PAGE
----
Bonding older dogs to sheep.
©Louise Liebenberg (2023)
A question that comes up regularly is how to bond an older
livestock guardian dog LGD) to the livestock if they have not previously been
with livestock? This question however will need a little more clarification as
to why a LGD has not been raised with livestock prior to adulthood? In most
cases, anyone who needs their livestock protected from serious predators will
usually not “waste” their time on a dog that has not been raised with stock.
Most livestock operations will either breed their own replacements and, will
then raise them in a way they feel is most successful for their operation. Very
few of these producers will take a gamble on an unknown adult dog with their
livestock, as it could result in dead and injured stock or a lot of dog management
to try and integrate it in with the livestock.
In some instances, people will take a chance on a rescue,
where very little is known about the history or even the raising practices that
the dog was exposed to. Some of these people are willing to try and, are
prepared to take the time to work with the dog to make a LGD from it. In fact,
my very first LGD was a rehome, had never been raised with sheep before and in
my total ignorance I just placed the dog out with the stock trusting entirely
on instinct and good breeding to kick in despite, no bonding or raising with
the stock. This dog was a saint, and everything worked out very well for us and
she become a very successful LGD. In my naivety I certainly thought that LGD were
very simple. You just take the dog, put him in with sheep and all is good. My
second, and later third rescue/rehome dogs were sheep killers, their instinct
and good breeding did not kick in and they viewed sheep as play objects and
soon realised that lamb tasted good. Despite my firm belief that I could work
with them and get them to a point of reliability with the stock, these dogs
never bonded to the sheep nor became reliable.
I had enough sheep knowledge that I could see that the sheep were never
ever comfortable around either of those dogs, and yet the sheep trusted my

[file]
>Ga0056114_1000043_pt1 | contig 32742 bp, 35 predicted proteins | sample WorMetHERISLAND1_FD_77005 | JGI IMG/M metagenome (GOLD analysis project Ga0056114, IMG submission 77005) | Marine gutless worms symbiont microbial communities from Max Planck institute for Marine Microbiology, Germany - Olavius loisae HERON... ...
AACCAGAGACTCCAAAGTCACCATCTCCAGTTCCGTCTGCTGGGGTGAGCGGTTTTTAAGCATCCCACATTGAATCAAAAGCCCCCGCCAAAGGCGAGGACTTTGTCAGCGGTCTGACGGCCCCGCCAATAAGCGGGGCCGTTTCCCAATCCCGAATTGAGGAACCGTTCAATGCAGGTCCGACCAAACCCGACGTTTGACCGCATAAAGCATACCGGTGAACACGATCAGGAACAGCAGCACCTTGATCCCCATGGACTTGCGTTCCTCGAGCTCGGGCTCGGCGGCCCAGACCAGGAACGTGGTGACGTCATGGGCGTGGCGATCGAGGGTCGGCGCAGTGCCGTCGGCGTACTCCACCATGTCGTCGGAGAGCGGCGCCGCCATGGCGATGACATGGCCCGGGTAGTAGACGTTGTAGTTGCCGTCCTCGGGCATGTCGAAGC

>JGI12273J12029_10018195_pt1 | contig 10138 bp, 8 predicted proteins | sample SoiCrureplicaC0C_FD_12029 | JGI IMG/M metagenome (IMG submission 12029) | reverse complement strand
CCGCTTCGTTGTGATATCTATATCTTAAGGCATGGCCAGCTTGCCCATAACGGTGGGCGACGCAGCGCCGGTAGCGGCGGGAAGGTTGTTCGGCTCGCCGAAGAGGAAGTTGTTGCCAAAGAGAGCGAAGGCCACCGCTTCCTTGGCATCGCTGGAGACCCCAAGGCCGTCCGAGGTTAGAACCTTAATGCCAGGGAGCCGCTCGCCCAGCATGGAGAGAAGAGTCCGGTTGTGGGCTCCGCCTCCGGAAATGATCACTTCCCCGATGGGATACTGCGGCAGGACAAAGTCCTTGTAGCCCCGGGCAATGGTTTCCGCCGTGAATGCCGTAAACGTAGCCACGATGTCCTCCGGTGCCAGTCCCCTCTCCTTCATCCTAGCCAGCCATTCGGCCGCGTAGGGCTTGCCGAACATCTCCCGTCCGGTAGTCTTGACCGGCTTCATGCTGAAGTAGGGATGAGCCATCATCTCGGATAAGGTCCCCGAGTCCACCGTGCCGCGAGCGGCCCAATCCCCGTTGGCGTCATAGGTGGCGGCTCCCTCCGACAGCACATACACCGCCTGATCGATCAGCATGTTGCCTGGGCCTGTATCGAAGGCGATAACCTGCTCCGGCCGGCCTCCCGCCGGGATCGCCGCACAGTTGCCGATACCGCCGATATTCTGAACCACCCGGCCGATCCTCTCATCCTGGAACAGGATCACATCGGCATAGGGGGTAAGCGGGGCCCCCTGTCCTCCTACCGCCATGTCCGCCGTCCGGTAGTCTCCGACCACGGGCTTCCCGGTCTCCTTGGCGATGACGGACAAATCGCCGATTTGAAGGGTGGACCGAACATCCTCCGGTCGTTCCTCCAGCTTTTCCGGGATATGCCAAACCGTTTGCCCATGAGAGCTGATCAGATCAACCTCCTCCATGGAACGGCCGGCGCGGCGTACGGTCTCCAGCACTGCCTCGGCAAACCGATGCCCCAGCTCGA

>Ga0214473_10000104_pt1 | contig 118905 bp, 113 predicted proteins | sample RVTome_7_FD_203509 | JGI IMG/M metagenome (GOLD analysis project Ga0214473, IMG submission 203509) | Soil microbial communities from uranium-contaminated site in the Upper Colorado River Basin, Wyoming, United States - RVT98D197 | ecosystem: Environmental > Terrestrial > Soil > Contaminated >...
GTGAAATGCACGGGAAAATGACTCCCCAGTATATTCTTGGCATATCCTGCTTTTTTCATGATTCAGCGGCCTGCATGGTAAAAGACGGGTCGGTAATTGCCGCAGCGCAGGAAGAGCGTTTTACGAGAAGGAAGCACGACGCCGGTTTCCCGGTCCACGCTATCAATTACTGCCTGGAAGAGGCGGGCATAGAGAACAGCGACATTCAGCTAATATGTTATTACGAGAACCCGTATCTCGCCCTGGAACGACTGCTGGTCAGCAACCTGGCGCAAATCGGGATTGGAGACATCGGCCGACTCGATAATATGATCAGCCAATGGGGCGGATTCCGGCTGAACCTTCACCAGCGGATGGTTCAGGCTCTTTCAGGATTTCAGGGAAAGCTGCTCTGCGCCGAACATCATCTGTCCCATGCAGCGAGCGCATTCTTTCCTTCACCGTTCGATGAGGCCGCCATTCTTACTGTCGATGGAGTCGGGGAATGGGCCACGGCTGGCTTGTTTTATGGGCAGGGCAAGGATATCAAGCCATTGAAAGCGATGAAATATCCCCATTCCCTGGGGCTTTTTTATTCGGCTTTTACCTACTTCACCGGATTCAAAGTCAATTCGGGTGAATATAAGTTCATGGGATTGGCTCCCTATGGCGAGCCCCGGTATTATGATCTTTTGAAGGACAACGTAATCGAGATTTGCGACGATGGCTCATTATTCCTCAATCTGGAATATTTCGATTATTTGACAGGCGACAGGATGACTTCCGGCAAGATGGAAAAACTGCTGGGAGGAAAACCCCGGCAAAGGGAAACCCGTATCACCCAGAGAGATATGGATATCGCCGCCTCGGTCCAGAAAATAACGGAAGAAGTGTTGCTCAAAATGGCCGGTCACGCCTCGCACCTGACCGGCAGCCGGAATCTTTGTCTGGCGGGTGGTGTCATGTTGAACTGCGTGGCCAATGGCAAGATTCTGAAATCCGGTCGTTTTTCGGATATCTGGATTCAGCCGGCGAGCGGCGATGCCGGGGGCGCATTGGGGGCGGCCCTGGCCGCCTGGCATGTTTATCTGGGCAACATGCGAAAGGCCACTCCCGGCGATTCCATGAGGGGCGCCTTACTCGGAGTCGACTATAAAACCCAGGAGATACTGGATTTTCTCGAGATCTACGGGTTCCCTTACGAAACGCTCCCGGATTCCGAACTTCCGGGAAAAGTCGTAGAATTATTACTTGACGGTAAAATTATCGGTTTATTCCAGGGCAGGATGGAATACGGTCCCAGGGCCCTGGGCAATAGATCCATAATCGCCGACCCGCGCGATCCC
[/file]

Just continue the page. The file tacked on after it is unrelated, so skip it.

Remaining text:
first LGD. Over the years I have certainly come to appreciate the sheep’s
ability to gauge if the dog is trustworthy or not. Following these three dogs,
I soon realised that raising a pup myself, offered the highest chance of
Over the years I have come to believe that it is simply not
all genetics and instinct, a large portion is also raising them in an
environment that will provide them with the most opportunity to learn about
livestock. Just because a pup might be a LGD breed or mix of LGD breeds does
not guarantee that it will be successful. If the dog comes from multiple
generations of non-working lines, its recent ancestors have never even sniffed
a sheep or coyote and no selection has taken place on working ability, then despite
it being a LGD breed, chances are fairly low that this dog will be successful
in its job as a LGD. It is well known in many working breeds, if you do not use
the instinct, you lose it. I have seen generations of show line bred border
collies who have totally lost their instinct to herd sheep. Just because it is
a border collie, does not always mean it will be a working sheepdog.
The loss of instincts can disappear quickly, particularly when breeders focus on other qualities over those needed for the job. If having a perfect build is more important to a breeder than working qualities, then you breed away from the instinct and selection for the other qualities becomes more important.
To ensure selection for good working qualities to pass on to
future generations, breeding dogs do need to be evaluated on their ability to
do their job. Are the protective of the flock, are they bonded, will they chase
off predators, will they watch over newborns, do they have a low prey-drive,
are they trustworthy, attentive and protective of the livestock?